Right. In general, alcohol affects brain chemistry, which plays a role in headaches. But some people also react badly to specific ingredients in some alcoholic beverages. If you are headache-prone, avoid beers because of the yeast and other ingredients that might be activators. Red wines, sherry, port and brandy all contain chemicals that can induce a headache. The drinks that seem most benign are white wines and, in the liquor category, vodka.
How should alcohol-induced headaches be treated?
Most people require some form of medication, ranging from over-the-counter remedies to prescription migraine drugs. Old-fashioned home treatments—such as resting in a cool, dark room or putting an ice bag over the forehead or neck—sometimes work well too.
So much for the immediate effects of alcohol, but how about the dreaded morning after?
You don't have to be headache-prone to get a hangover. The hangover headache occurs six to eight hours after consumption, when the body has already metabolized most of the alcohol in the bloodstream. We know that specific biological changes—including those in brain sugar levels and neurotransmitters—occur after too much alcohol. These can result in a headache that has the features of a severe migraine, including throbbing, light and sound sensitivity and nausea.
Is there any way to prevent a hangover?
The best way, of course, is not to drink too much. Don't drink on an empty stomach. Drink plenty of water before you sleep. Some research has indicated that ibuprofen or other anti-inflammatory agents, taken before imbibing, may help prevent a hangover. This treatment, however, has not been widely tested.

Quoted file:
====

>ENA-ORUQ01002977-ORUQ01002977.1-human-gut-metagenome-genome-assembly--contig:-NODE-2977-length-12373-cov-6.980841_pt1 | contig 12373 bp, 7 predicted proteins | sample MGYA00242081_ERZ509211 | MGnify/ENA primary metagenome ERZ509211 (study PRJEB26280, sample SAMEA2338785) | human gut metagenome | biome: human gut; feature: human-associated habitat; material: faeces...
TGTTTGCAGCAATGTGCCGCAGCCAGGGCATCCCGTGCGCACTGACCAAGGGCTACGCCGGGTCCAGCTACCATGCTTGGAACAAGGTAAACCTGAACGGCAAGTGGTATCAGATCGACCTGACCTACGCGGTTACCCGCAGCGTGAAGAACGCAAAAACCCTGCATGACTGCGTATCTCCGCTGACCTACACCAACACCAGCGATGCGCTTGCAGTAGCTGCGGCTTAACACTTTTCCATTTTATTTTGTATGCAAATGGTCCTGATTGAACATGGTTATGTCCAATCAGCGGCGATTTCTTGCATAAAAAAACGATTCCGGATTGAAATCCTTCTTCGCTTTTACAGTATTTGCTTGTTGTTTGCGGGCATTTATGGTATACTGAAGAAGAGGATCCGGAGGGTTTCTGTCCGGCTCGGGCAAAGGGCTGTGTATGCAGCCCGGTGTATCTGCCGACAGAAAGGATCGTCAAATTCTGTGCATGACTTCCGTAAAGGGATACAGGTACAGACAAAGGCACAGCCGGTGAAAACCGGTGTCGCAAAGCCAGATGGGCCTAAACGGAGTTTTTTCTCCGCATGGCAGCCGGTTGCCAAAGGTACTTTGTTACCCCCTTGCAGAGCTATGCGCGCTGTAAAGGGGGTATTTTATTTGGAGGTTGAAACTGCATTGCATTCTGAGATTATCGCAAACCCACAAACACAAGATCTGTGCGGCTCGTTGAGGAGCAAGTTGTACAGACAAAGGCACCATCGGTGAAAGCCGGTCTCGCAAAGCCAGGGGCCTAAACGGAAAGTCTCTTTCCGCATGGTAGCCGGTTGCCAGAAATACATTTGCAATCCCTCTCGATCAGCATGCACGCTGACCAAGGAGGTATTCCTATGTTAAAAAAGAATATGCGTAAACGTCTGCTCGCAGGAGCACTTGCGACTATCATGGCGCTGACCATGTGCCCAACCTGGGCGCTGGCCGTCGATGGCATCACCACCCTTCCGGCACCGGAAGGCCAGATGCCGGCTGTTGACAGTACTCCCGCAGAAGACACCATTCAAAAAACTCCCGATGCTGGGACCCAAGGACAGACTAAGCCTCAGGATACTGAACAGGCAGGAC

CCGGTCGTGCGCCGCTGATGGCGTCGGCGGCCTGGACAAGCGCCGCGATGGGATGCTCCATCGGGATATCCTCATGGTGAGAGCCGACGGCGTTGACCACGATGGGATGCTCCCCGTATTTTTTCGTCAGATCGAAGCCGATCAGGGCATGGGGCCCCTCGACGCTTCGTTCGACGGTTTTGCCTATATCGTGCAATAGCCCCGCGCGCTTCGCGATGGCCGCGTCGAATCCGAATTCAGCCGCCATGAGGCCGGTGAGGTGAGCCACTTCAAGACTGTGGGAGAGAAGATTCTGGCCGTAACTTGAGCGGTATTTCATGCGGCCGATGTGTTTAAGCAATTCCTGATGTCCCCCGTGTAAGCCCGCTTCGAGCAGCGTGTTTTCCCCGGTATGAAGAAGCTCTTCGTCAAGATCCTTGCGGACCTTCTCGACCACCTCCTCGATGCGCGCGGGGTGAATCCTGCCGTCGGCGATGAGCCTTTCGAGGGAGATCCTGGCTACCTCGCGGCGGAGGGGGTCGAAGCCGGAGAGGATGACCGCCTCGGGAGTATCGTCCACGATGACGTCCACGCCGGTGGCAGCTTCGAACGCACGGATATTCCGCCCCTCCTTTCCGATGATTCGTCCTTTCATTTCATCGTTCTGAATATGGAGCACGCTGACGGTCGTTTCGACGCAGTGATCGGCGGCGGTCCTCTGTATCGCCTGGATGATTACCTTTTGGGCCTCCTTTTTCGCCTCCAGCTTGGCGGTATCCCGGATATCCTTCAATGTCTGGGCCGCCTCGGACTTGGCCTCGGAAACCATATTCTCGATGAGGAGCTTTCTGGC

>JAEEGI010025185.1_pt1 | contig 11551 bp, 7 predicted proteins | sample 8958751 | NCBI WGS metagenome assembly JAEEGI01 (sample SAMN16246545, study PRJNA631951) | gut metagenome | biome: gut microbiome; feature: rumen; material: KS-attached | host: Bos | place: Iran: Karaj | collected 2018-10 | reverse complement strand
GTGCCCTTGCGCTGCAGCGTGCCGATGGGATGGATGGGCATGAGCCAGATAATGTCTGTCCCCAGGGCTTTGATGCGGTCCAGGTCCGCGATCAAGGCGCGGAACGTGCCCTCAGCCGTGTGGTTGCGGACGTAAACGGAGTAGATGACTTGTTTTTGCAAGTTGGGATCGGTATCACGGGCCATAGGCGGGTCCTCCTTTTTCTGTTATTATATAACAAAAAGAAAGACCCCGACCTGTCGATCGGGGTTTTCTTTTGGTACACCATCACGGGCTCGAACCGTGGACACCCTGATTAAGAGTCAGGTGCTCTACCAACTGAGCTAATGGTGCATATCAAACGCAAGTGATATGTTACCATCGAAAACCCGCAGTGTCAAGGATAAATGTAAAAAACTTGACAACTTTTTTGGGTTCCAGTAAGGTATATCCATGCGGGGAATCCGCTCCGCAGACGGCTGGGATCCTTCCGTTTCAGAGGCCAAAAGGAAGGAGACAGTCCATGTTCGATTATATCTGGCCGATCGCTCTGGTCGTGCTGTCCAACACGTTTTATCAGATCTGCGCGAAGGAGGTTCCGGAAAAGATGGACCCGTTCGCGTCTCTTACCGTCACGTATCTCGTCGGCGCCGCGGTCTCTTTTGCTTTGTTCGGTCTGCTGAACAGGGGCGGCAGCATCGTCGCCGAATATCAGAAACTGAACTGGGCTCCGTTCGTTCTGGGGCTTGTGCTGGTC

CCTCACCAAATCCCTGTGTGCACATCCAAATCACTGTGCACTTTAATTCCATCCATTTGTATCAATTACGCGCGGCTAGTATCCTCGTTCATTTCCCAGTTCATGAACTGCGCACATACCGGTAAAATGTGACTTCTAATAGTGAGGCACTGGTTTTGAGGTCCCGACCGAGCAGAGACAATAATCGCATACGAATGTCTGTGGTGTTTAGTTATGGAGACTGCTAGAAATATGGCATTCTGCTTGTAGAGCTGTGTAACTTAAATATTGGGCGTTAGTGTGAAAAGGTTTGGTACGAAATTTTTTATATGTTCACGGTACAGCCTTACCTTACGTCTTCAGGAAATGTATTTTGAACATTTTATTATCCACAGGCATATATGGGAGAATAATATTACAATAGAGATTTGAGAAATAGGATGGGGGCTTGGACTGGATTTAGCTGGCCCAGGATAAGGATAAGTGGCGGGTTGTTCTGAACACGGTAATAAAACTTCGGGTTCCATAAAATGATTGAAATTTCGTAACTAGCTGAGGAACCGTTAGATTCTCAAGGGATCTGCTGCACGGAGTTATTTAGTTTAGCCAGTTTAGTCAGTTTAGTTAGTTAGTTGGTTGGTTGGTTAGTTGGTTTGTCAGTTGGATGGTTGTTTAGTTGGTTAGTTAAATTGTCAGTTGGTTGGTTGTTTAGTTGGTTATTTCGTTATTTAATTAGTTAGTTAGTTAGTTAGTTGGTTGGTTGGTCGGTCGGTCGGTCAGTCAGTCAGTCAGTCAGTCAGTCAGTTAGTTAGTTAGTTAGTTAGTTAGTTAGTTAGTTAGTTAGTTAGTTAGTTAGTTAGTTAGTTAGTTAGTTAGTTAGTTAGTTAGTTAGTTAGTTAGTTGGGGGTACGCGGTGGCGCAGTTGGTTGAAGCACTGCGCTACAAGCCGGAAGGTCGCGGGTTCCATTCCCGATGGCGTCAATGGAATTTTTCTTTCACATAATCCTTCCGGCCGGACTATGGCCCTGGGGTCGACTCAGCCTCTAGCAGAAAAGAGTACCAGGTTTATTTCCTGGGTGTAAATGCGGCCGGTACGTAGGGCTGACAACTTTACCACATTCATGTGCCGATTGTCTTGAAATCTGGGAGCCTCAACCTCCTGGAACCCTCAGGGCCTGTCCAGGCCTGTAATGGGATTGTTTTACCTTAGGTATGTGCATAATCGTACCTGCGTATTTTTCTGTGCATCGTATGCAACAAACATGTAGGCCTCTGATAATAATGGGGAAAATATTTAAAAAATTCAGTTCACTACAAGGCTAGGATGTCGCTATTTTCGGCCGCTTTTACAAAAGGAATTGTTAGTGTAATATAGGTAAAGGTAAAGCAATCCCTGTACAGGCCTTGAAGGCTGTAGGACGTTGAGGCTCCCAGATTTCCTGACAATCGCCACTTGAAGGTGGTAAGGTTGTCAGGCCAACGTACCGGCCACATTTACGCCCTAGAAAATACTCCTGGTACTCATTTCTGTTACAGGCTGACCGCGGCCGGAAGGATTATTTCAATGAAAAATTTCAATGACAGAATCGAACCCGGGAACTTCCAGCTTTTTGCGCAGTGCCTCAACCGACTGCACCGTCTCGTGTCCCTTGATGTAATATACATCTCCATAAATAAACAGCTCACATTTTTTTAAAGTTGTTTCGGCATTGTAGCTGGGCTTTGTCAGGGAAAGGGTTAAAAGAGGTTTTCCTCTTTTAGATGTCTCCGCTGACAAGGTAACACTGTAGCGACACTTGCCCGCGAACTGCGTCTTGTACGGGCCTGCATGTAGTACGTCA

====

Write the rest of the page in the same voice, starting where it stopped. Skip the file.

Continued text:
Everyone has a favorite hangover remedy. Are any of them effective?
There are things that work for some people, but not for everyone. You should drink a lot of fluids the next morning, including noncitrus fruit juices. Alcohol induces diuresis—you urinate a lot—so there may be a relative dehydration. Sugar products are very helpful because one of the biochemical changes that alcohol may induce is the depletion of sugar in the brain. Some people swear by vitamins or raw eggs, but I know of no data that support that.
For nonalcoholic holiday headaches, what's the best medicine?
The range of treatment includes everything from over-the-counter analgesics to stronger prescription drugs. For people suffering from migraine headaches, there are already many excellent drugs, such as ergot-amine, DHE and Midrin. And, of course, the new drug, sumatriptan, could be available early next year. This drug stops pain and nausea in 70 to 80 percent of the migraine sufferers studied, even when the headache has been present for many hours. It may also help people with other types of headaches.
In the meantime, what is your advice for making the holidays headache-free?
Anticipate the stress and pace yourself. As much as possible, keep to your normal daily rhythm. Temper your indulgences. And, above all, keep things in perspective. Don't expect to please everybody—if you spend the holidays with a headache, you are unlikely to please anybody.